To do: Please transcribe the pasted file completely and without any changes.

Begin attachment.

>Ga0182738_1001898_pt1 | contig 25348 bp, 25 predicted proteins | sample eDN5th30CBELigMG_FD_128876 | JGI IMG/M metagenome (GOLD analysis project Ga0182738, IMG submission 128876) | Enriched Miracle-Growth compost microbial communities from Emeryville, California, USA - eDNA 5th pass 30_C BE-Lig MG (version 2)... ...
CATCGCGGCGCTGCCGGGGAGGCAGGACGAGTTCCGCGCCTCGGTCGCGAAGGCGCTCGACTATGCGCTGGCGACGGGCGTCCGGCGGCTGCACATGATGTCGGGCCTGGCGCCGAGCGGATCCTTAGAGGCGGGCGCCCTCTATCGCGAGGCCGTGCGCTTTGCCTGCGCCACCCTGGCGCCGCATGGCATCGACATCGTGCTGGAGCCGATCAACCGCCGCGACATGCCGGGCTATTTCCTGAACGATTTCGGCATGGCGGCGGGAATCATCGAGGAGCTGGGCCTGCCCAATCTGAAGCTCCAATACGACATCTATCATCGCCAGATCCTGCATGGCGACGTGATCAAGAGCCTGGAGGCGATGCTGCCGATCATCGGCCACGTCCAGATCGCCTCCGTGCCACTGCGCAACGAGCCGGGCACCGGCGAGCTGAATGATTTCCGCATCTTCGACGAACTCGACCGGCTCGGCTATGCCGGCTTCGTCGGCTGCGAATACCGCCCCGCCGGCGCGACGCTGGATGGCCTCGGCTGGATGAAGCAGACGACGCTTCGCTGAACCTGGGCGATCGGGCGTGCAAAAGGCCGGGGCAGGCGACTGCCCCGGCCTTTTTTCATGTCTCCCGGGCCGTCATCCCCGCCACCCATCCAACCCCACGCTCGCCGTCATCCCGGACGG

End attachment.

>Ga0182738_1001898_pt1 | contig 25348 bp, 25 predicted proteins | sample eDN5th30CBELigMG_FD_128876 | JGI IMG/M metagenome (GOLD analysis project Ga0182738, IMG submission 128876) | Enriched Miracle-Growth compost microbial communities from Emeryville, California, USA - eDNA 5th pass 30_C BE-Lig MG (version 2)... ...
CATCGCGGCGCTGCCGGGGAGGCAGGACGAGTTCCGCGCCTCGGTCGCGAAGGCGCTCGACTATGCGCTGGCGACGGGCGTCCGGCGGCTGCACATGATGTCGGGCCTGGCGCCGAGCGGATCCTTAGAGGCGGGCGCCCTCTATCGCGAGGCCGTGCGCTTTGCCTGCGCCACCCTGGCGCCGCATGGCATCGACATCGTGCTGGAGCCGATCAACCGCCGCGACATGCCGGGCTATTTCCTGAACGATTTCGGCATGGCGGCGGGAATCATCGAGGAGCTGGGCCTGCCCAATCTGAAGCTCCAATACGACATCTATCATCGCCAGATCCTGCATGGCGACGTGATCAAGAGCCTGGAGGCGATGCTGCCGATCATCGGCCACGTCCAGATCGCCTCCGTGCCACTGCGCAACGAGCCGGGCACCGGCGAGCTGAATGATTTCCGCATCTTCGACGAACTCGACCGGCTCGGCTATGCCGGCTTCGTCGGCTGCGAATACCGCCCCGCCGGCGCGACGCTGGATGGCCTCGGCTGGATGAAGCAGACGACGCTTCGCTGAACCTGGGCGATCGGGCGTGCAAAAGGCCGGGGCAGGCGACTGCCCCGGCCTTTTTTCATGTCTCCCGGGCCGTCATCCCCGCCACCCATCCAACCCCACGCTCGCCGTCATCCCGGACGG